The diference of 1 can be replaced by arbitrary constants, which gives a generalized version of Lipschitz condition.

Definition (Lipschitz condition, general version)
A function satisfies the Lipschitz condition with constants , , if for any and any ,

The following "method of bounded differences" can be developed for functions satisfying the Lipschitz condition. Unfortunately, in order to imply the condition of averaged bounded differences from the Lipschitz condition, we have to restrict the method to independent random variables.

Corollary (Method of bounded differences)
Let be independent random variables and let be a function satisfying the Lipschitz condition with constants , . Then
For convenience, we denote that for any .

We first show that the Lipschitz condition with constants , , implies another condition called the averaged Lipschitz condition (ALC): for any , ,

And this condition implies the averaged bounded difference condition: for all ,

Then by applying the method of averaged bounded differences, the corollary can be proved.

For any , by the law of total expectation,

Let and , and take the diference. Then

Thus, the Lipschitz condition is transformed to the ALC. We then deduce the averaged bounded difference condition from ALC.

By the law of total expectation,

We can trivially write as

Hence, the difference is

The averaged bounded diference condition is implied. Applying the method of averaged bounded diferences, the corollary follows.


Occupancy problem

Throwing balls uniformly and independently at random to bins, we ask for the occupancies of bins by the balls. In particular, we are interested in the number of empty bins.

This problem can be described equivalently as follows. Let be a uniform random function from . We ask for the number of that is empty.

For any , let indicate the emptiness of bin . Let be the number of empty bins.

By the linearity of expectation,

We want to know how deviates from this expectation. The complication here is that are not independent. So we alternatively look at a sequence of independent random variables , where represents the bin into which the th ball falls. Clearly is function of .

We than observe that changing the value of any can change the value of by at most 1, because one ball can affect the emptiness of at most one bin. Thus as a function of independent random variables , satisfies the Lipschitz condition. Apply the method of bounded differences, it holds that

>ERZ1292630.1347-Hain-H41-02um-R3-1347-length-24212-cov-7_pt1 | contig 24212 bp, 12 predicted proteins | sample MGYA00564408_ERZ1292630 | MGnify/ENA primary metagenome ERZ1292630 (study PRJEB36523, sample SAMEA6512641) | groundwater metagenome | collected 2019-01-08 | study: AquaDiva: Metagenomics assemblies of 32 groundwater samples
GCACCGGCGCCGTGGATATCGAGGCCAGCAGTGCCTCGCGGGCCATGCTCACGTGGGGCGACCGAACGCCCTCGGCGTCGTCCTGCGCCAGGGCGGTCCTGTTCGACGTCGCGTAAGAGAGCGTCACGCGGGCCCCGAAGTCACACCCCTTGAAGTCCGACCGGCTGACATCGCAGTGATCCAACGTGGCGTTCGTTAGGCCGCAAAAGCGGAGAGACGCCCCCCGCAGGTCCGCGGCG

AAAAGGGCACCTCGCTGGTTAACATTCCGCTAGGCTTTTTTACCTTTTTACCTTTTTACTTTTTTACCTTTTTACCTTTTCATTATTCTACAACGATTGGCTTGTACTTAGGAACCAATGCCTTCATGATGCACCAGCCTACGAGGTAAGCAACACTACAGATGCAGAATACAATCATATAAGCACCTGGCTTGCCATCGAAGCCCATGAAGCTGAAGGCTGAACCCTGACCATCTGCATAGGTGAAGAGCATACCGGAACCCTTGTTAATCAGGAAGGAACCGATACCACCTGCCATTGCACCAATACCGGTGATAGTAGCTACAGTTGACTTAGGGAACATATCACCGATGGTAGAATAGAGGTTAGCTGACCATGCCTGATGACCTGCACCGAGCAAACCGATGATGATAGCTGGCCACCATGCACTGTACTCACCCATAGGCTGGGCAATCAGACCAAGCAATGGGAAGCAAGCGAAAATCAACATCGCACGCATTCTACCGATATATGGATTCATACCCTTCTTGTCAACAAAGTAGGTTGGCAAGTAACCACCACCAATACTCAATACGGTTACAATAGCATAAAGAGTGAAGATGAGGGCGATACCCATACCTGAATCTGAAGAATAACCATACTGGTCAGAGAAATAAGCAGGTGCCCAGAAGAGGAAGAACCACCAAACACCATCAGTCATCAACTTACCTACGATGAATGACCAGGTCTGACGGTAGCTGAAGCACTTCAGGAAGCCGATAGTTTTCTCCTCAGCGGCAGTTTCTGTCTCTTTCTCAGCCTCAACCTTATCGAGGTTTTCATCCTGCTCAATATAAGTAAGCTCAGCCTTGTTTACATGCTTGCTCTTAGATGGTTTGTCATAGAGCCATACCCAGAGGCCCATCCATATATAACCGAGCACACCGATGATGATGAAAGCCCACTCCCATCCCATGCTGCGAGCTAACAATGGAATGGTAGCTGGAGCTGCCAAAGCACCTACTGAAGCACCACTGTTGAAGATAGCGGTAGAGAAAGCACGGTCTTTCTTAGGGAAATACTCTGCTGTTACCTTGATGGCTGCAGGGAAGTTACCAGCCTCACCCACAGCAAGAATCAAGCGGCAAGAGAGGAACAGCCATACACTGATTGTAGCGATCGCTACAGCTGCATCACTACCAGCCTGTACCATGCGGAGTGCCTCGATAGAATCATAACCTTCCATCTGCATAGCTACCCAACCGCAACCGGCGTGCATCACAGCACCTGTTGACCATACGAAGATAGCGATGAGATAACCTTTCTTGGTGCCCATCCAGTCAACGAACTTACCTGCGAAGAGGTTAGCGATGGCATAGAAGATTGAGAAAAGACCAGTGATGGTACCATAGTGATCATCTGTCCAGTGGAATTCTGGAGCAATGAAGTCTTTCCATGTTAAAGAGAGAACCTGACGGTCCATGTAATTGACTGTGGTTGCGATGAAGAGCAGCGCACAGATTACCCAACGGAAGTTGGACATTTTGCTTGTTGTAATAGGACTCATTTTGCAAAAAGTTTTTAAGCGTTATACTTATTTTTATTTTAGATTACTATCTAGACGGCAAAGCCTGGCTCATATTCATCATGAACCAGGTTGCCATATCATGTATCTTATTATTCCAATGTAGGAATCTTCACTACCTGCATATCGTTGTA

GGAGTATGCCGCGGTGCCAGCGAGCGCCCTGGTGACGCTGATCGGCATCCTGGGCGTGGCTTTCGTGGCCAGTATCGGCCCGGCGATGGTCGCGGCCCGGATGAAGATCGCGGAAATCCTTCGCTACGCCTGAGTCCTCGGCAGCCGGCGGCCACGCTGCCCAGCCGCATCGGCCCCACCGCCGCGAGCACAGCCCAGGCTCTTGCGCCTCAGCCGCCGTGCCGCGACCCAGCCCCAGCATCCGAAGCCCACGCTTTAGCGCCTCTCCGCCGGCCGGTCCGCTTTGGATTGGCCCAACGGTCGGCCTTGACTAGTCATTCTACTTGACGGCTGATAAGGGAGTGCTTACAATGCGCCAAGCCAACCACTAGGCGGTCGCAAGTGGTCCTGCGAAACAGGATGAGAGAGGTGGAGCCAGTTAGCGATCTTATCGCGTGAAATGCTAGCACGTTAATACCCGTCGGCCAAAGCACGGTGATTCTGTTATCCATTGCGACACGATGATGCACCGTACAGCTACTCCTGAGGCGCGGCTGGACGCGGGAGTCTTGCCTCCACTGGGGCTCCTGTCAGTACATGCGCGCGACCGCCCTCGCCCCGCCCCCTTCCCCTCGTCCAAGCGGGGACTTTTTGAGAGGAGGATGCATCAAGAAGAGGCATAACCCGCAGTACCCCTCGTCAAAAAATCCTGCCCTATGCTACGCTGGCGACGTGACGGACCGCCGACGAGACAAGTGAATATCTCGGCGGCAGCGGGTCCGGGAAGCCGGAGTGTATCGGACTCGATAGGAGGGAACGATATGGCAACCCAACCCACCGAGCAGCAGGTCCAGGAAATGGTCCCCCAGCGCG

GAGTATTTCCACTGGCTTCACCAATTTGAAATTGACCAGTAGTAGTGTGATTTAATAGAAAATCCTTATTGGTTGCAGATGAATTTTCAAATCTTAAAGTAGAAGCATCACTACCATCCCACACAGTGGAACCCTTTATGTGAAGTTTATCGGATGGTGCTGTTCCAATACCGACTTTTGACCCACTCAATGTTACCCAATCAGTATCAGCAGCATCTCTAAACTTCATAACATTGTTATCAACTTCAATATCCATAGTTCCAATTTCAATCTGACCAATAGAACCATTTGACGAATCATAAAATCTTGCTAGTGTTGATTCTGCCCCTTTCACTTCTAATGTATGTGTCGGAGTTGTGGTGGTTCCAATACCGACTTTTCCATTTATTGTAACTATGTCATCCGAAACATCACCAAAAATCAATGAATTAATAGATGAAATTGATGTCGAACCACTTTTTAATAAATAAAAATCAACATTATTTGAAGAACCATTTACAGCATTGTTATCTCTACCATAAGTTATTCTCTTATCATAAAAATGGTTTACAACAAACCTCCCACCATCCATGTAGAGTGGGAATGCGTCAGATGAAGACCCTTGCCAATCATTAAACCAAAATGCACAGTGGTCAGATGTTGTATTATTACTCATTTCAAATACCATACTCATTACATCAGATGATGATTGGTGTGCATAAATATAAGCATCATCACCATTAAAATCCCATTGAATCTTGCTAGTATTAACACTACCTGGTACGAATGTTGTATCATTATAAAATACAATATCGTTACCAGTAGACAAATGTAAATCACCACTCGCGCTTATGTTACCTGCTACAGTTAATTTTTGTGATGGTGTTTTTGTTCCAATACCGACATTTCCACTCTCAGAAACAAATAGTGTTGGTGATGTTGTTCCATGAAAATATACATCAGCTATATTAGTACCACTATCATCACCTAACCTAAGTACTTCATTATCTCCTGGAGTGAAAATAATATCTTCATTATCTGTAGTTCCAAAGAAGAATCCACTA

Thus, for sufficiently large and , the number of empty bins is tightly concentrated around

Pattern Matching

Let be a sequence of characters chosen independently and uniformly at random from an alphabet , where . Let be an arbitrarily fixed string of characters from , called a pattern. Let be the number of occurrences of the pattern as a substring of the random string .

By the linearity of expectation, it is obvious that

We now look at the concentration of . The complication again lies in the dependencies between the matches. Yet we will see that is well tightly concentrated around its expectation if is relatively small compared to .

For a fixed pattern , the random variable is a function of the independent random variables . Any character participates in no more than matches, thus changing the value of any can affect the value of by at most . satisfies the Lipschitz condition with constant . Apply the method of bounded differences,

Combining unit vectors

Let be unit vectors from some normed space. That is, for any , where denote the vector norm (e.g. ) of the space.

Let be independently chosen and .



This kind of construction is very useful in combinatorial proofs of metric problems. We will show that by this construction, the random variable is well concentrated around its mean.

is a function of independent random variables . By the triangle inequality for norms, it is easy to verify that changing the sign of a unit vector can only change the value of for at most 2, thus satisfies the Lipschitz condition with constant 2. The concentration result follows by applying the method of bounded differences: